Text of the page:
The artwork titled "Day of Atonement for Indiana University" was created by Dr. Barry Alpert during the years of 1974 and 1979. The artwork is text/image broadside on yellow legal paper, and measures 8.5 inches wide and 14 inches long on each side. Alpert’s work sandwiches an image of himself, wearing his kippah and tallit, prayer book in hand, below the words “Yom Kippur for Indiana University 1977.” The photo of Alpert is placed above the text of an indictment on yellow legal paper which was filed against the university and the chairman of the English department on September 22, 1977.

“Day of Atonement for Indiana University,” Dr. Barry Alpert, 1975-1979, text/image broadside on yellow legal paper, 8.5″ by 14″ each side

One might say that the other end of the conceptual arc of the Jewish calendar falls half a year away, on Yom Kippur—the Day of Atonement—that culminates both a ten-day period called the Days of Awe, beginning with Rosh HaShanah, and a month-long daily reflection before one actually even arrives at Rosh HaShanah. The day-long fast of Yom Kippur is important enough that traditional Jews engage in it for 25 hours, not 24, lest by some slip one were to fast for less than the fully prescribed full day.

Even Yom Kippur can and has been re-imagined as art, and often with the intention of embedding a contemporary element within the traditions associated with the holiday. This is what Barry Alpert, from Washington, DC, has done in his “Day of Atonement for Indiana University,” as well as echoing works within and beyond this exhibition that connect historical events to personal narratives. Alpert’s work sandwiches an image of himself, wearing his kippah and tallit, prayer book in hand—posed as if praying on Yom Kippur (it would be difficult to imagine that a photograph of him praying on Yom Kippur would actually have been taken in his synagogue on that day)—below the words “Yom Kippur for Indiana University 1977” and above the text of an indictment, on yellow legal paper, filed against the university and the chairman of the English department on September 22 of that year.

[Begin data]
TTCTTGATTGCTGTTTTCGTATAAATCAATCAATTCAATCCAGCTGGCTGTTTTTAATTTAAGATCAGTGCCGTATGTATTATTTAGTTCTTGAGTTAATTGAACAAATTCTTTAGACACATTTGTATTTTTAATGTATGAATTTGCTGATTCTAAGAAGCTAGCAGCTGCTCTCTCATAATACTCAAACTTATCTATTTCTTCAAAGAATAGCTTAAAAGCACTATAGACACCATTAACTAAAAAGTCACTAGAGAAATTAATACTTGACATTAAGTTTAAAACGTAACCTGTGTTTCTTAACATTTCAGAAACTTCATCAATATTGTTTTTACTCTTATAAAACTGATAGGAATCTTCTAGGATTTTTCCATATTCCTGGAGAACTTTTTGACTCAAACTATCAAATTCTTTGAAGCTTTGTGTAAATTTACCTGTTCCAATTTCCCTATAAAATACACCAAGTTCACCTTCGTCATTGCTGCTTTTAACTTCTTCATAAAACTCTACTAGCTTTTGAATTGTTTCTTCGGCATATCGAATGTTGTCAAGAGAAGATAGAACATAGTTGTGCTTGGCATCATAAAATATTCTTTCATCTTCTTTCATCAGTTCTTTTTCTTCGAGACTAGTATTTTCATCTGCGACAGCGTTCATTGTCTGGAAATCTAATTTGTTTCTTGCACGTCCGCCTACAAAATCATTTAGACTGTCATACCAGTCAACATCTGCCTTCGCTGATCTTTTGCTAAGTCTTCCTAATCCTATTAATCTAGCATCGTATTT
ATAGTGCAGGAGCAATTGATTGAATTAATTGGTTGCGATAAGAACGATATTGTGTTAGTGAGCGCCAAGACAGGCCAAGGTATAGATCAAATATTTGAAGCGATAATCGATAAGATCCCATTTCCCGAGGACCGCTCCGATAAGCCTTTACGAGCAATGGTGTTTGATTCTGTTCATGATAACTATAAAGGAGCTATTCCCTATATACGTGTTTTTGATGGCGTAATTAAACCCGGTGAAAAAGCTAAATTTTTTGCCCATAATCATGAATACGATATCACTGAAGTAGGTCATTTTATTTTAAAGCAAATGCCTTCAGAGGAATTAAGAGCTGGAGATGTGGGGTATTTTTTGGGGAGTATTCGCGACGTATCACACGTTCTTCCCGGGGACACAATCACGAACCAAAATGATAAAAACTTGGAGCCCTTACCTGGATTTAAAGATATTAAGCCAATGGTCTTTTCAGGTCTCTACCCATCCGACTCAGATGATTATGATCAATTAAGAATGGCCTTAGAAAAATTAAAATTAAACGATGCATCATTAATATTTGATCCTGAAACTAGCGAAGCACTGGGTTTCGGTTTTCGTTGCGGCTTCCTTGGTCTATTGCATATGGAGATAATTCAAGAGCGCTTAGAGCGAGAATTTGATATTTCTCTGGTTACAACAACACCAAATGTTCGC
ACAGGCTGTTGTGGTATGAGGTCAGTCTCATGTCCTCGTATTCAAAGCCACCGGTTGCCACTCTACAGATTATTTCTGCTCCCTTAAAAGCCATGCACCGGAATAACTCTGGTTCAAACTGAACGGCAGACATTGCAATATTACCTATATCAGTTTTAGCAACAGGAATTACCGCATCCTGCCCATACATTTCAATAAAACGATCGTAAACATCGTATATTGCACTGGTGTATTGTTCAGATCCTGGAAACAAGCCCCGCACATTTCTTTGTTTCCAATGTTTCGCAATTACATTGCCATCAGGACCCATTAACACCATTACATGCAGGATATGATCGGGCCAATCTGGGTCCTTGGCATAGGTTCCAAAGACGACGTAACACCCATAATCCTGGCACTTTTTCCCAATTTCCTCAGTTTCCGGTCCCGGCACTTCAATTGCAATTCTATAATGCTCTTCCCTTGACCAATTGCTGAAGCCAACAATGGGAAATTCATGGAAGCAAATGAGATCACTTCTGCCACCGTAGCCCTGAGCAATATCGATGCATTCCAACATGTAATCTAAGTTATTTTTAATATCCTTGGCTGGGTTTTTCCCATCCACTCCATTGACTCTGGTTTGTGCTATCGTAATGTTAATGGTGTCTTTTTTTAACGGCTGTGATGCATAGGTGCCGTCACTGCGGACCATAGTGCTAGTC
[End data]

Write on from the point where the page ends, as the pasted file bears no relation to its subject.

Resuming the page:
That was the date upon which Yom Kippur fell in 1977. The suit pertained to what the plaintiff—the artist—alleges to have been a firing that was both illegal and unethical. We have, on the one hand, come full circle to a beginning point of this exhibition, with the matter of text—but with a legal text that is very different form the traditional texts of Jewish law, aka halakhah, which relate directly and indirectly to the prescriptions from God to the Israelites and their spiritual descendants, the Jewish people.  In the contemporary American world of 1977—and 2020—the secular state, divorced at least in theory from God in any way that refences a specific—Protestant, Catholic, Jewish, Muslim, Hindu, Sikh or any other—religion, assumes the position that God assumes on Yom Kippur.

And indeed, as one reads down through the document that the artist/plaintiff unfurls before the viewer’s eye, one arrives—past two counts subdivided into six sections (like the six days of creation) to what, in lieu of the seventh part of the allegation, introduces the petition. One might say that this offers an analogy with the Sabbath, emulating the account of creation in Genesis, where after those six days of creation, the Lord rested (shavat). And after all, Yom Kippur is referred to as the Great Sabbath (HaShabbat HaGadol)—the most radical day of pausing from everyday activities in the course not of the week but of the entire year.

And what is the key verb used by the artist/plaintiff in the beginning of his petition?  He “prays that he be awarded compensatory and punitive damages.”  I have added the emphasis to underscore the underlying point of this work of verbal/visual art: as the artist is shown praying to God he is depicted verbally as praying to the court; if Yom Kippur is about finalizing the 10-day-long discussion of how to atone for wrongs committed during the previous year, then the artist has offered a double twist: as the plaintiff, he petitions the court by praying that it embrace the justice of his point; the university that is the defendant is being asked to atone for the sin committed in May of 1977—the middle of the year that, on the Jewish calendar, ended ten days earlier. And the viewer is a witness to the trial but without the knowledge to serve as a jury or judge.

Dr. Barry Stephen Alpert received his PhD in literature from Stanford University in 1971. An author, artist, editor, and publisher, he has been involved with numerous publications through the course of his career. His current work includes Post-Duchampian “gestures from retirement”: ekphrastic texts, writing performances, cine-poems, unadvertised performative moves within daily life, commissioned talks, interviews, essays, performances, lectures, and readings.